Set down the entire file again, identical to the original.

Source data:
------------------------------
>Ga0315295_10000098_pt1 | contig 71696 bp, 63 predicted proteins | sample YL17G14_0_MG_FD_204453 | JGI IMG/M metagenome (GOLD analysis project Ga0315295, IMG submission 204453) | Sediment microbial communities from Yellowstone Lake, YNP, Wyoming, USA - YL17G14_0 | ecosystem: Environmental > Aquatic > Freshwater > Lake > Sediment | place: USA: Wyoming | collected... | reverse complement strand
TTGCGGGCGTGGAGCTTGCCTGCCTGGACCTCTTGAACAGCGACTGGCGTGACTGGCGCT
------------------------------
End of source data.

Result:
>Ga0315295_10000098_pt1 | contig 71696 bp, 63 predicted proteins | sample YL17G14_0_MG_FD_204453 | JGI IMG/M metagenome (GOLD analysis project Ga0315295, IMG submission 204453) | Sediment microbial communities from Yellowstone Lake, YNP, Wyoming, USA - YL17G14_0 | ecosystem: Environmental > Aquatic > Freshwater > Lake > Sediment | place: USA: Wyoming | collected... | reverse complement strand
TTGCGGGCGTGGAGCTTGCCTGCCTGGACCTCTTGAACAGCGACTGGCGTGACTGGCGCT